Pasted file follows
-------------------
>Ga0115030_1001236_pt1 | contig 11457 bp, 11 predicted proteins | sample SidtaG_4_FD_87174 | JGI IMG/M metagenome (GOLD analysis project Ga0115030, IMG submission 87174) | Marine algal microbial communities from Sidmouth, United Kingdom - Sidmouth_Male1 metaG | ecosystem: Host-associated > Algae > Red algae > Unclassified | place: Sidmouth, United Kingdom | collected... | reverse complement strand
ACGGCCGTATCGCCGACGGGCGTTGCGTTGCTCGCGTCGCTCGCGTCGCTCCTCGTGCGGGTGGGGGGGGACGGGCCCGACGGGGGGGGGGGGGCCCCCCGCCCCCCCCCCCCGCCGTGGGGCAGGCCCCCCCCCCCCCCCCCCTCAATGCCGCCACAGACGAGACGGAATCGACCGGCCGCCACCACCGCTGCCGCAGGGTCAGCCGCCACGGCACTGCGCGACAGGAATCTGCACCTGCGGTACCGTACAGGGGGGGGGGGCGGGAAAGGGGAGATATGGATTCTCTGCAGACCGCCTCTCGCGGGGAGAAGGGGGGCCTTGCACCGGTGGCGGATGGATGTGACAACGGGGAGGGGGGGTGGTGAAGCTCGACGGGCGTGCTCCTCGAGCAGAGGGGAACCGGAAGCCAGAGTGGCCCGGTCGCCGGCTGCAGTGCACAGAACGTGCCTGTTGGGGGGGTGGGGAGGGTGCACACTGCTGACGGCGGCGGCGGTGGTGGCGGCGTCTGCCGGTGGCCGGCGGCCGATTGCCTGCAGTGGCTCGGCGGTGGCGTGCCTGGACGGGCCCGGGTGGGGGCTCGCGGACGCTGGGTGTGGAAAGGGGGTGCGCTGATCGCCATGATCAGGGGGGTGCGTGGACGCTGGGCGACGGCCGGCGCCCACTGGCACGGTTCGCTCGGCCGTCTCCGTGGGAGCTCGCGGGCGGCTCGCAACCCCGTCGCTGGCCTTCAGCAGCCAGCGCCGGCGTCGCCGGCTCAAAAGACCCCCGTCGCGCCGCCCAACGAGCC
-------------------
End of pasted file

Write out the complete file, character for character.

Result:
>Ga0115030_1001236_pt1 | contig 11457 bp, 11 predicted proteins | sample SidtaG_4_FD_87174 | JGI IMG/M metagenome (GOLD analysis project Ga0115030, IMG submission 87174) | Marine algal microbial communities from Sidmouth, United Kingdom - Sidmouth_Male1 metaG | ecosystem: Host-associated > Algae > Red algae > Unclassified | place: Sidmouth, United Kingdom | collected... | reverse complement strand
ACGGCCGTATCGCCGACGGGCGTTGCGTTGCTCGCGTCGCTCGCGTCGCTCCTCGTGCGGGTGGGGGGGGACGGGCCCGACGGGGGGGGGGGGGCCCCCCGCCCCCCCCCCCCGCCGTGGGGCAGGCCCCCCCCCCCCCCCCCCTCAATGCCGCCACAGACGAGACGGAATCGACCGGCCGCCACCACCGCTGCCGCAGGGTCAGCCGCCACGGCACTGCGCGACAGGAATCTGCACCTGCGGTACCGTACAGGGGGGGGGGGCGGGAAAGGGGAGATATGGATTCTCTGCAGACCGCCTCTCGCGGGGAGAAGGGGGGCCTTGCACCGGTGGCGGATGGATGTGACAACGGGGAGGGGGGGTGGTGAAGCTCGACGGGCGTGCTCCTCGAGCAGAGGGGAACCGGAAGCCAGAGTGGCCCGGTCGCCGGCTGCAGTGCACAGAACGTGCCTGTTGGGGGGGTGGGGAGGGTGCACACTGCTGACGGCGGCGGCGGTGGTGGCGGCGTCTGCCGGTGGCCGGCGGCCGATTGCCTGCAGTGGCTCGGCGGTGGCGTGCCTGGACGGGCCCGGGTGGGGGCTCGCGGACGCTGGGTGTGGAAAGGGGGTGCGCTGATCGCCATGATCAGGGGGGTGCGTGGACGCTGGGCGACGGCCGGCGCCCACTGGCACGGTTCGCTCGGCCGTCTCCGTGGGAGCTCGCGGGCGGCTCGCAACCCCGTCGCTGGCCTTCAGCAGCCAGCGCCGGCGTCGCCGGCTCAAAAGACCCCCGTCGCGCCGCCCAACGAGCC